Opening Address by ILCU CEO at Joint Finance Committee
Posted on: 23 Oct 2018
Opening Address by Ed Farrell, CEO, ILCU to the meeting of the Joint Committee on Finance, Public Expenditure and Reform, and Taoiseach.
Thank you for your invitation today. On behalf of over 250 credit unions operating in over 500 communities may I say at the outset, that we are an indigenous, local, democratically led, volunteer based, co-operative financial movement. Credit unions, the credit union ethos, the fact not just of accessibility in the community but of being locally led, is the already embedded corner stone of what our country needs and of what people want locally.
This meeting today is further to publication of the Government’s report on Local Public Banking in Ireland. From a credit union perspective it also takes place in the context of this Committee’s own unanimously agreed Report on the Review of the Credit Union sector last November.
We are also meeting in a specific political context. The confidence and supply agreement has concluded. The CUAC Review process is concluding and credit unions are looking now for a move-on from aspiration to action. The commitment to “develop a strategy for the growth and development of the credit union sector” is long in gestation, and if fulfilled is the local public banking service that communities need. The challenge now, and it is essentially a political one, is whether kind words of reassurance are going to translate into political prioritisation. The challenge credit unions face is the challenge for the development of more localised banking and financial services, that we are ambitious to lead, is not any lack of good will. It is the much scarcer commodity of determined prioritisation.
In your own report Mr Chairman, this Committee recognised that the ‘Common Bond’ structure inherent in the credit union movement is essential in underpinning the community and democratic base of credit unions. The common bond is the essential fabric of what binds community and credit unions together. Its continuance is correctly supported by the Committee, and is clearly the obvious foundation stone for enhanced financial services delivered at local level.
In a world of globalisation and homogenisation there is consolidation among credit unions. There is also a continued enhanced level of service provided by credit unions in over five hundred separate communities. Because we are membership based, and cooperative we have values that banks do not. Because of our common bond, we are a real community of members saving together, and lending to one another. A mark of our values is that, for the fourth year in a row, Irish credit unions have come first place in the annual Customer Experience (CX) awards which were announced on the 16th October. Customer experience is measured by how customers perceive an organisation’s brand through their interactions with its employees. The fact that the credit unions are the only organisation in the world to win this accolade in four consecutive years speaks for itself.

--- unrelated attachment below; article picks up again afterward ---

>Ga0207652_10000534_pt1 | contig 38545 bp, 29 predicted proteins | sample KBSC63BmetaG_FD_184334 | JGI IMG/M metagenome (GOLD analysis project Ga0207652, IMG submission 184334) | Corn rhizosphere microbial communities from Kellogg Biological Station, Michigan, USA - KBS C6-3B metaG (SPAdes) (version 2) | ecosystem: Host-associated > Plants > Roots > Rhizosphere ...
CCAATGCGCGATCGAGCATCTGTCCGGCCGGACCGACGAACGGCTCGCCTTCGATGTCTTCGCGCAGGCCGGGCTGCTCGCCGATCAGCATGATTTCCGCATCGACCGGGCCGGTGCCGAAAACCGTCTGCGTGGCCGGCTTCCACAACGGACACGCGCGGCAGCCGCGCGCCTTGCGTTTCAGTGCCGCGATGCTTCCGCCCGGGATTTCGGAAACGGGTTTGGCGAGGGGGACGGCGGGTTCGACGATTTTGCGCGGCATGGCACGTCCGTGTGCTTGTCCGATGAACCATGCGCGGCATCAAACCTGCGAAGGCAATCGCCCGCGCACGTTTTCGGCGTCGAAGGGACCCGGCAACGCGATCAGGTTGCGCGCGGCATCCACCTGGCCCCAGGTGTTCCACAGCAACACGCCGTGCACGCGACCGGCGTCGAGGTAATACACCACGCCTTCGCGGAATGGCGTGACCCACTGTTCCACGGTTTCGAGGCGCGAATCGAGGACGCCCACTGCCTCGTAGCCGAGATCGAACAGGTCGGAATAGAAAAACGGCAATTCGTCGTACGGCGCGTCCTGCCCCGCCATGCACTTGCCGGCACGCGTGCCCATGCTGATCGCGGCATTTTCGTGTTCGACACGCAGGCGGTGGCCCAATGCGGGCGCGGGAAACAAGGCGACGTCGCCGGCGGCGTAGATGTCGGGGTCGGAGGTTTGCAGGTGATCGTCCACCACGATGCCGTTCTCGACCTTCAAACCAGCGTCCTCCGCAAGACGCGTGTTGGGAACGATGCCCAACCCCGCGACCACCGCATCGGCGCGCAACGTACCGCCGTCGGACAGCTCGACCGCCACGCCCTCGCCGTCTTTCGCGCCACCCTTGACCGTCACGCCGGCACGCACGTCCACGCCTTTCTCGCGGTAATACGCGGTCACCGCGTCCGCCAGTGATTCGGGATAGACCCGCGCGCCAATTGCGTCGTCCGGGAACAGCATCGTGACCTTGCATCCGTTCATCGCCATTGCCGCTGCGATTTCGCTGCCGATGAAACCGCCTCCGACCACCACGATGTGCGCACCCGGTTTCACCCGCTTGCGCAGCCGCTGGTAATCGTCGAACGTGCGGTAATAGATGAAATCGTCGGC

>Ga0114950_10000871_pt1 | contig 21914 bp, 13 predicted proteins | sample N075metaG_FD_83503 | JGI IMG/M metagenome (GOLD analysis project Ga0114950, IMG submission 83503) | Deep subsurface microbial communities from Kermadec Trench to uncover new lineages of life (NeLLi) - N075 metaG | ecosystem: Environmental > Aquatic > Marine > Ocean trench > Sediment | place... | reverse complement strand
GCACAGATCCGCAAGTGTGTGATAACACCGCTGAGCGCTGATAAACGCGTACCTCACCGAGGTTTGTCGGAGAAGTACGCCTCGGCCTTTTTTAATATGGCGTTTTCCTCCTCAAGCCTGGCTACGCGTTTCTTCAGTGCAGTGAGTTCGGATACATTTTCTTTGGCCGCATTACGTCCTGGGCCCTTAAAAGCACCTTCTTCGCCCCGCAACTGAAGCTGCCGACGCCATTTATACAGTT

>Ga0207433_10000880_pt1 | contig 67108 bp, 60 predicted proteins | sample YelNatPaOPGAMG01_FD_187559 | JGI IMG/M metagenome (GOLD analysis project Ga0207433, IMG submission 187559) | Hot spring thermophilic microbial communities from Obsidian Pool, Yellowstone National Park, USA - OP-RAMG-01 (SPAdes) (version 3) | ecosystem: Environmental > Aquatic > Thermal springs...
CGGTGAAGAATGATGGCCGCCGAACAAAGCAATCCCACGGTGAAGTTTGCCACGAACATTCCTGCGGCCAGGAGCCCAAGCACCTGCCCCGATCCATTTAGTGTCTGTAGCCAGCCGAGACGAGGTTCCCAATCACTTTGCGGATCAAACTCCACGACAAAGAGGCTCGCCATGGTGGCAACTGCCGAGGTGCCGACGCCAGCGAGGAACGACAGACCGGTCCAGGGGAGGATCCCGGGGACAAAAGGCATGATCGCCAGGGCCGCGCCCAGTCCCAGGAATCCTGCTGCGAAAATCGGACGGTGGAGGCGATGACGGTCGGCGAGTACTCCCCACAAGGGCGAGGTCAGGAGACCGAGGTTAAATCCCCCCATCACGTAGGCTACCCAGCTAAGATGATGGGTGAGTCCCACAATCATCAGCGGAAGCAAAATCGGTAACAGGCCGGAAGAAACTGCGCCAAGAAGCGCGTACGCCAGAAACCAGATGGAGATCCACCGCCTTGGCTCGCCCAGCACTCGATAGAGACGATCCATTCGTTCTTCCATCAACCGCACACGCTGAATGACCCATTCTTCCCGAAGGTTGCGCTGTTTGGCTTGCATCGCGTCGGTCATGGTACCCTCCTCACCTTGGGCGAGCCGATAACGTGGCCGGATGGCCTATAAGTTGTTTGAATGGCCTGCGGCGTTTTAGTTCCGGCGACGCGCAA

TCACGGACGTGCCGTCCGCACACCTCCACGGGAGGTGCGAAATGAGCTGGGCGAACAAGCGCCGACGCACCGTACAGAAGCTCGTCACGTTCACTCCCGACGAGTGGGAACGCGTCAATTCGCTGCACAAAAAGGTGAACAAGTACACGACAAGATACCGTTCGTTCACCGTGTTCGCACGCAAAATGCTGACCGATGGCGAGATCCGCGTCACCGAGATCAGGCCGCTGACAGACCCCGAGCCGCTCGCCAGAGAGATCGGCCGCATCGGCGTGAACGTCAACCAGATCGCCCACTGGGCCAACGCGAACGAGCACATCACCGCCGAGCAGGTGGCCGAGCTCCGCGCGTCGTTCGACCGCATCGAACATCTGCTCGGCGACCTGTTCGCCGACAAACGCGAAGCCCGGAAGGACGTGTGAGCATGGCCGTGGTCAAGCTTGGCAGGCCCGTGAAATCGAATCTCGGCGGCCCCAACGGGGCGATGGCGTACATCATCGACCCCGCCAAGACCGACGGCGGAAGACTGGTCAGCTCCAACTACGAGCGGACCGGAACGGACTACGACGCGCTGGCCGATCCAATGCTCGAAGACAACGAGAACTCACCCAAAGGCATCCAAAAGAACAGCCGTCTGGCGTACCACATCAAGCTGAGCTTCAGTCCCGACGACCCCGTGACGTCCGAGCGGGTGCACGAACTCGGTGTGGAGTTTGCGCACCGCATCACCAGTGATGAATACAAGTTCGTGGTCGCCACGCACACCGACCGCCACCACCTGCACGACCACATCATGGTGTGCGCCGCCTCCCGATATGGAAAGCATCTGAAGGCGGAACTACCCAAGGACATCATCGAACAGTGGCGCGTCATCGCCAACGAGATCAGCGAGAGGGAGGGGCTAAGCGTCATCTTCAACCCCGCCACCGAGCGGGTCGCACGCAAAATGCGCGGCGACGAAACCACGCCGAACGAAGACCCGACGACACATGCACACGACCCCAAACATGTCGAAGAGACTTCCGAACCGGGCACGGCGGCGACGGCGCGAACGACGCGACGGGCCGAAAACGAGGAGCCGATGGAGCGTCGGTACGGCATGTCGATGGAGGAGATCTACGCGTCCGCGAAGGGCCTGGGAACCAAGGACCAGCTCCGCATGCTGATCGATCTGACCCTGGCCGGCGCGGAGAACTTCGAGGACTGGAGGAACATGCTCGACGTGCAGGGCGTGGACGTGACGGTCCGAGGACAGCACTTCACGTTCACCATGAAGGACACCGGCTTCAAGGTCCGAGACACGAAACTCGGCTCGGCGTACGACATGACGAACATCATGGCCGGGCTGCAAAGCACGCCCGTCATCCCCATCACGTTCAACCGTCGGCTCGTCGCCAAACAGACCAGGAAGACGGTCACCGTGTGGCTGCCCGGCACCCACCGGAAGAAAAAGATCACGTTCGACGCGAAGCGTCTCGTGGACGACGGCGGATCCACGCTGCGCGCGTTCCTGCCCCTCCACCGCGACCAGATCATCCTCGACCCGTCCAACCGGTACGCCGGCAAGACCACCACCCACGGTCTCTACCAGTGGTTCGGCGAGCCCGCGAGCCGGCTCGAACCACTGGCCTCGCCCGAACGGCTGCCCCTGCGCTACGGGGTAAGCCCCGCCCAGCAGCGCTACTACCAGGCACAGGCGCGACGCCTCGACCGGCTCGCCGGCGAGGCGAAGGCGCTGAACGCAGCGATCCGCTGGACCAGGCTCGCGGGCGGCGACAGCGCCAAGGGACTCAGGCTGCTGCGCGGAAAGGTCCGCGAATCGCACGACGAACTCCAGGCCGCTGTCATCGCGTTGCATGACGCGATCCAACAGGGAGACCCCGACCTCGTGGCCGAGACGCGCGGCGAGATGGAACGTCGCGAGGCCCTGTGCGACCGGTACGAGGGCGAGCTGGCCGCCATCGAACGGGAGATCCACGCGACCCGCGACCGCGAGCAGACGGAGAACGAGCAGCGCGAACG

The next step, to deliver financial services locally through credit unions is to deliver now as the CUAC review process concludes on the commitment to “develop a strategy for the growth and development of the credit union sector”. The welcome report on Public Banking is a backdrop to inform that development as is the excellent report of this Committee. A strategy of itself, however, will not be sufficient. Any strategy worthy of the name must be accompanied by an implementation plan. Implementation to be effective must marry policy driven by the Department of Finance with regulation which is the responsibility of the Central Bank. Any initiative which falls into the void between the two – a void where credit unions have already spent too long – is pointless. Political prioritisation must be accompanied by effective means to translate aspiration into action. This has to be the critical move-on required to progress this issue.
And credit unions have been moving on. For example, among other things, credit unions are now processing electronic payments and issuing mortgages. These are significant and welcome developments, but the scale of what we can do is severely restricted by regulation. Our aim is to deliver current accounts and debit cards, and support our members with the full range of services they need, on a day to day basis. We are ambitious to deliver lending for SMEs and family farms, and we are ready to invest in social housing as asked by Government.
Mr Chairman, local public banking is an idea whose time has come. I can tell you today that the foundations are in place, and those foundations are credit unions.